Teens that use the internet daily are believed to have bad social skills. When it comes to interacting with other people, adolescents have lost touch with real life conversations with adults and the author blames the Net. According to Brent Staples claims, “Teenagers nowadays are both more connected to the world at large than ever, and more cut off from the social encounters that have historically prepared young people for the move to adulthood” (296). In other words, Staples states that teens are not well prepared to interact with adults because of the use of the internet. The internet affects the social skills of the younger generation who seem to be more connected to it and miss out on adulthood.
Janna M. Smith disagrees and states the internet isn’t the issue. People identify the internet as a bad thing, but she considers it a good thing. The internet has actually done good for Smith, “On the other hand, thanks to Net shopping I was able to buy my husband a beautiful bow tie made by hand by a woman in Maine” (333). The internet has made it easier for people to shop online instead of running to the store and having to waste time looking for parking and fighting the crowd. Sm...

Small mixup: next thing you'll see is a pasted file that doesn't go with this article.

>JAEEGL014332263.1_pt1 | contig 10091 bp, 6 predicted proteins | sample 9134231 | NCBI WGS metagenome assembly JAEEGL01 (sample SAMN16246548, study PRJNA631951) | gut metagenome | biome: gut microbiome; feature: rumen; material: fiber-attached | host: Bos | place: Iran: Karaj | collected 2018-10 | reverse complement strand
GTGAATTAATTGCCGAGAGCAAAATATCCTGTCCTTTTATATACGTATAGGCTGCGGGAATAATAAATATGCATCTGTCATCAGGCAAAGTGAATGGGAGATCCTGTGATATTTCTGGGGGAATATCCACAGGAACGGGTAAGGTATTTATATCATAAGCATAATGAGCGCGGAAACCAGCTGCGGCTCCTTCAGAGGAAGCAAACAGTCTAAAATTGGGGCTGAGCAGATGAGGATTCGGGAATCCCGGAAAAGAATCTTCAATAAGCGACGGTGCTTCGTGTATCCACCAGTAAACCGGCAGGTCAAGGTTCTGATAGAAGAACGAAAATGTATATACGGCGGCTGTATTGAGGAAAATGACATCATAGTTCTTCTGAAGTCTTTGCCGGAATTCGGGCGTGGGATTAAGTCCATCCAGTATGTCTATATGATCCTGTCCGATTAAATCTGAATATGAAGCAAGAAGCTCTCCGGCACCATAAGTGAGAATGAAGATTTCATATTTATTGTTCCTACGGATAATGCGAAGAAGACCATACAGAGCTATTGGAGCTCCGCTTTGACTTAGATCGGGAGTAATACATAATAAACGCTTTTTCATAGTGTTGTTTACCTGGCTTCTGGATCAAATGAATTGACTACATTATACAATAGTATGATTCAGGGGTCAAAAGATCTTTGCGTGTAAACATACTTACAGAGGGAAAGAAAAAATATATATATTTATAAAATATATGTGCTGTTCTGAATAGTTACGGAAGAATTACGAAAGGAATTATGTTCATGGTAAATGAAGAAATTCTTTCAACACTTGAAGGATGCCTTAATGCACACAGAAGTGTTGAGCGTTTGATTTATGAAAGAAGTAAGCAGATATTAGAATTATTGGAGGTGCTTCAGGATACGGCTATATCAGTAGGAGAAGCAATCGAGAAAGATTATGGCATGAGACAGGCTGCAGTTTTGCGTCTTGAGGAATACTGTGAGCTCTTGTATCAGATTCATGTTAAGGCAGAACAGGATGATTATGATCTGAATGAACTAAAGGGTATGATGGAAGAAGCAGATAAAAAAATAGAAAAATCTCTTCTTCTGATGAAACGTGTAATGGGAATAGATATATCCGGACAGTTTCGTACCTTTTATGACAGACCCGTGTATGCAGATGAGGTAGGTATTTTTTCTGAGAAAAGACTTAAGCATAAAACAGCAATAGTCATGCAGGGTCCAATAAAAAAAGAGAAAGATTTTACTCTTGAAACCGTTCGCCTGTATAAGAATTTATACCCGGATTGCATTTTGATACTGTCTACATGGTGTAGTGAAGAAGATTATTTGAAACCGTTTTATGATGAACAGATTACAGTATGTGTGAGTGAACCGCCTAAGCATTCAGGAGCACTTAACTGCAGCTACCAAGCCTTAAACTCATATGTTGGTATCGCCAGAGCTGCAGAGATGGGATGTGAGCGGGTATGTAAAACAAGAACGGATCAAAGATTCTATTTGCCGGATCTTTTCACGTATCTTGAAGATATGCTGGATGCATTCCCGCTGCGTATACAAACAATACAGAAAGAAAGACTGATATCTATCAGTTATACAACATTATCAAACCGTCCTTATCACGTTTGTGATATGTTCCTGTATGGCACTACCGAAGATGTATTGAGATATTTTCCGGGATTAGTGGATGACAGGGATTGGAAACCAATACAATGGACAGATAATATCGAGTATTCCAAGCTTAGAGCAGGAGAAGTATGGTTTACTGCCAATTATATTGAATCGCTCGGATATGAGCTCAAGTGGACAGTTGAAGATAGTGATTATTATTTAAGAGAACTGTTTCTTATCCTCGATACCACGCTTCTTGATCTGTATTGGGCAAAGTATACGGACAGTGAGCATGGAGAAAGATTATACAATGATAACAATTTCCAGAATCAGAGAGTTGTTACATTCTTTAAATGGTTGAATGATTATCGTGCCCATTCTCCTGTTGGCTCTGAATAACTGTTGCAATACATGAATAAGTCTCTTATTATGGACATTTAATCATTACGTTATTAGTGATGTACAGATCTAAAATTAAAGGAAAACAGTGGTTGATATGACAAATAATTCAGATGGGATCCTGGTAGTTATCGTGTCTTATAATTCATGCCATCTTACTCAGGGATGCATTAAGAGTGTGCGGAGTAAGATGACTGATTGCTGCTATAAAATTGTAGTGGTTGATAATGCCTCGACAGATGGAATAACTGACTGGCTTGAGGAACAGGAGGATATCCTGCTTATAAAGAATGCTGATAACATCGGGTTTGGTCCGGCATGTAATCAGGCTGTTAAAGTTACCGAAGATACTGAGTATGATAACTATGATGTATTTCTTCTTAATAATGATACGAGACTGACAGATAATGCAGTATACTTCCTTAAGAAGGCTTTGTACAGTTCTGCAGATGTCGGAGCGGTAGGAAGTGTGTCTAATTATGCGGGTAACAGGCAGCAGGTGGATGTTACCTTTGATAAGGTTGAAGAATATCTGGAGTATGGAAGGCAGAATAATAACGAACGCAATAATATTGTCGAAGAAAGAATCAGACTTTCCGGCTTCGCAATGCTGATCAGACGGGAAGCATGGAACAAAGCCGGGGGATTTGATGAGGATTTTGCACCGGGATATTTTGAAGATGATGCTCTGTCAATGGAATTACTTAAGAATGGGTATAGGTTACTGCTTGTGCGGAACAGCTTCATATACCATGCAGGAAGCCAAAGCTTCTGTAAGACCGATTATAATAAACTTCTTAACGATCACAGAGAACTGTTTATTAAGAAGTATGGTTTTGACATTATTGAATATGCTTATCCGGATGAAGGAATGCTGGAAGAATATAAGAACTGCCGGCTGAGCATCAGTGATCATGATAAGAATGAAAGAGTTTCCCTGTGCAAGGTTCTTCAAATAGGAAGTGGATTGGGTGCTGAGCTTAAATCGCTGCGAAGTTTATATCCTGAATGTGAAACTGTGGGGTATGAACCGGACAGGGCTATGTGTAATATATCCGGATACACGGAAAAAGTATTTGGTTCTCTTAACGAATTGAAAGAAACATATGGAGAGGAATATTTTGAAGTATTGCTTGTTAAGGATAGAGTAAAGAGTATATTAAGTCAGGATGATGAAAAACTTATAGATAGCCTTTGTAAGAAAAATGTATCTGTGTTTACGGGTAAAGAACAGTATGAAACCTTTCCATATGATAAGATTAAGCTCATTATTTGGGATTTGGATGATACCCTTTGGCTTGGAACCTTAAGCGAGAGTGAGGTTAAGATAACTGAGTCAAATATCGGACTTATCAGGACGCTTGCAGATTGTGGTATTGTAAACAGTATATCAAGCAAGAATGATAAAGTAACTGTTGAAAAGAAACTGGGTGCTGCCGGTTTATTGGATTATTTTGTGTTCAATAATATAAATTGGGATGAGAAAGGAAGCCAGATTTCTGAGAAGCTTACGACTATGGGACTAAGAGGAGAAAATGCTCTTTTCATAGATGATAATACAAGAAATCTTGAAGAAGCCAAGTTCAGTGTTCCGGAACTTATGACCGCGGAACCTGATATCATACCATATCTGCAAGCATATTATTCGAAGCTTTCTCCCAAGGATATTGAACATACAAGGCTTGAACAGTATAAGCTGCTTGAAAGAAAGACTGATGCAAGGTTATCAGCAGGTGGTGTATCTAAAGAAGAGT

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...net. Staples blames the internet for adolescents and their nonexistent social skills. He also believes it’s the cause behind people falling more isolated and lonely. Smith, having an opposite opinion, feels the internet is actually a good thing. She states it’s a tool that is powerful and it should be watched upon. Although, they both have different views on the internet and its use, the authors give supporting ideas to why it’s a good or bad tool for society and the effects it has.
Works Cited Page
Smith, Janna M. “Online But Not Antisocial.” Choices: A Basic Writing Guide with Readings: Fourth Edition. Kate Mangelsdorf and Evelyn Posey. Boston, New York: 2008
Staples, Brent. “What Adolescents Miss When We Let Them Grow Up in Cyberspace.” Choices: A Basic Writing Guide with Readings: Fourth Edition. Kate Mangelsdorf and Evelyn Posey. Boston, New York: 2008
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